A Vancouver city councillor says she wants to see Robson Square reopened to vehicle traffic.
Vancouver City Council voted nearly two years ago to permanently close the strip of Robson Street between Howe and Hornby Streets to traffic, with the goal of creating a public square in the heart of the city.
The strip connects the Vancouver Art Gallery with the Vancouver Law Courts, creating an 121,000-square-metre public space.
At the time, the city said more pedestrians than drivers passed through the block, and creating the square would “encourage year-round programming.”
WATCH: Massive pop-up wedding in Vancouver’s Robson Square
The area on the Robson side of the Art Gallery is a popular site for protest rallies, and has been used for occasional public events such as the Vancouver International Jazz Festival. It has also been a popular location for film crews.
But Non-Partisan Association Councillor Melissa De Genova wants to see the move reversed, with the road reopened to buses and bikes to start — and possibly to cars in the future.
Speaking on CKNW’s The Lynda Steele Show, De Genova argued the public square has become a magnet for protesters, and is actually driving families away.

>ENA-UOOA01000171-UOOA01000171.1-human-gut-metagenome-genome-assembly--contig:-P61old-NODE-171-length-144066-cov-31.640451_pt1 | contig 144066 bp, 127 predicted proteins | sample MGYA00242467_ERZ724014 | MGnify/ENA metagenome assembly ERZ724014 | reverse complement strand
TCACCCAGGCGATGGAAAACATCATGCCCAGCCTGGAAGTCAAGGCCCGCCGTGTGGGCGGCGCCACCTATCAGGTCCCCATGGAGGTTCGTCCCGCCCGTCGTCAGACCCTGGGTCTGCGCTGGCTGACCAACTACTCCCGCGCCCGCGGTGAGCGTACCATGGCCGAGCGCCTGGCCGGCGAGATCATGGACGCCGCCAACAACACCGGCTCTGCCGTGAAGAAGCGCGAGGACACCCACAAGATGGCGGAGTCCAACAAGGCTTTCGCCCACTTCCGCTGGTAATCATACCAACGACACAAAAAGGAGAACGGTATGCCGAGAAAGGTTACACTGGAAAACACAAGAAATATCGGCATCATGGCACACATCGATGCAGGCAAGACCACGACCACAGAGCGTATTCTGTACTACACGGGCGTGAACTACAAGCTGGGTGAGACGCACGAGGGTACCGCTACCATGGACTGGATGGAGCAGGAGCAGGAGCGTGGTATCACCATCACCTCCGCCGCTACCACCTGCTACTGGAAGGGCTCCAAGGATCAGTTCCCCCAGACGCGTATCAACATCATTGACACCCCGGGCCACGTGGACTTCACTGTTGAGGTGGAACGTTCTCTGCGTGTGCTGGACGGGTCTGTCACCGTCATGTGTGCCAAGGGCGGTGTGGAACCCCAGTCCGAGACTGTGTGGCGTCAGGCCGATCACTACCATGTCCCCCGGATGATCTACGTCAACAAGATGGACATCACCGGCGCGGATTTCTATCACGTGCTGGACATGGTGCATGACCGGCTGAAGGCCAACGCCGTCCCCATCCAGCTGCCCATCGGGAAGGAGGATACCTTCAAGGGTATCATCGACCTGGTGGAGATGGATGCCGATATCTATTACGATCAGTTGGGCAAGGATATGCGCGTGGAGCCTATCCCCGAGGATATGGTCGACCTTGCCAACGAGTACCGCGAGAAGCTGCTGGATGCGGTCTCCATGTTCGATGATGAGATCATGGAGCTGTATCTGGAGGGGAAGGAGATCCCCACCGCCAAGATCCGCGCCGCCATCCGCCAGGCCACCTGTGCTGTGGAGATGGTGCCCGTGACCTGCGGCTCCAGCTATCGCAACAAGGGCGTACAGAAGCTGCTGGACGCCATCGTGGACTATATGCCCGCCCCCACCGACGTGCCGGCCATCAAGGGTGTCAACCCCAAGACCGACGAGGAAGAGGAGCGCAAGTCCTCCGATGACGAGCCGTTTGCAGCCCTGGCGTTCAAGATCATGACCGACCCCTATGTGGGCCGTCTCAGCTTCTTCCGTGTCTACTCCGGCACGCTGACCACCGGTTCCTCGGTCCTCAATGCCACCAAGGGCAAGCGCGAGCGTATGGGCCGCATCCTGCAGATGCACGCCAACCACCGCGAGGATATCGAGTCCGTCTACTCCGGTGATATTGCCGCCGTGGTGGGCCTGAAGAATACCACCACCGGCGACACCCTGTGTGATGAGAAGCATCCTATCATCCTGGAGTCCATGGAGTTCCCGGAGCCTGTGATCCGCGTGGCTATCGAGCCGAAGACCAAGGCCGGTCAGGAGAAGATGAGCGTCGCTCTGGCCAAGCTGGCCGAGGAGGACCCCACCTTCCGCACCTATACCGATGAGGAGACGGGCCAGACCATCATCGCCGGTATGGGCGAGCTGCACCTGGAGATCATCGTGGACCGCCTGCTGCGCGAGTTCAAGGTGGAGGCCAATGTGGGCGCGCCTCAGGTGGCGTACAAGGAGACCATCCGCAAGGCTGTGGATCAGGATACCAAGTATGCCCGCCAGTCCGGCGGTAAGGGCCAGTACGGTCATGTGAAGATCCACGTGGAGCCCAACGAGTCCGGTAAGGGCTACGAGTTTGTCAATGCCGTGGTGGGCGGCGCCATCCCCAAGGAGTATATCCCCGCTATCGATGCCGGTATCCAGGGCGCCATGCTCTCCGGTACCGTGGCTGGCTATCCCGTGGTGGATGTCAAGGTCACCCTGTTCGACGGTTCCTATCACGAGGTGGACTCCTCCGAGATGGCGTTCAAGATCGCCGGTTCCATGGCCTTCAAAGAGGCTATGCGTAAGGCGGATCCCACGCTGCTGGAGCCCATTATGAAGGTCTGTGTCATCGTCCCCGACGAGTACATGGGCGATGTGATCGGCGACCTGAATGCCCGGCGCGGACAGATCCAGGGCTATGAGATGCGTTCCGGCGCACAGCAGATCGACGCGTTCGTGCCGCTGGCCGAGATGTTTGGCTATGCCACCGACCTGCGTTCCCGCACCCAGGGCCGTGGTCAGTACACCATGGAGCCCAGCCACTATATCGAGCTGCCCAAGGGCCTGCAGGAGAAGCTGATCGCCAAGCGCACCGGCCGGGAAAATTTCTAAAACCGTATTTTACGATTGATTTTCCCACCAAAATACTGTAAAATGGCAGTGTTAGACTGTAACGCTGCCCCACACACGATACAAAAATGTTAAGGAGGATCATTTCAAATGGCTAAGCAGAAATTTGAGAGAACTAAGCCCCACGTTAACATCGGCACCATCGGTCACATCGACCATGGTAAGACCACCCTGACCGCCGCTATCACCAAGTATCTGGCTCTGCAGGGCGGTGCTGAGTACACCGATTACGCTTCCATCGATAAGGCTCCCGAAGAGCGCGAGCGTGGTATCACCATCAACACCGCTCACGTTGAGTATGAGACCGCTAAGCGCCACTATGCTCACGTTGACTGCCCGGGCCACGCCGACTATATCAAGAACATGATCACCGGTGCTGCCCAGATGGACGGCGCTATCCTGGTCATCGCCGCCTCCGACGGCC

“More and more I’m hearing from residents and families that they don’t feel safe walking down there because the number of activists, such as the cannabis sellers, are using this for their own means and reasons.”
WATCH: Vancouver police move in on illegal pot market
Vancouver police moved in January to clear the square of pot vendors, who had transformed the area into a de facto open-air marijuana market.
Occasional tents have popped back up since then, and De Genova said directing enforcement against the vendors has come at significant cost to the city.
LISTEN: Your calls — What should happen to Robson Square?
Beyond the issue of how the square is being used, De Genova said the closure of that segment of Robson Street has snarled traffic and created problems for TransLink bus routes, which she said disproportionately affects seniors and people with disabilities.
“I question whether it should be shut down because of the fact that it stopped bus service going through from the West End to another side of the city,” she said.
De Genova said the area could still be closed to traffic for special events that obtain city permits, and argues the change would actually make the area more family-friendly.
Council will vote on De Genova’s motion Tuesday, March 13.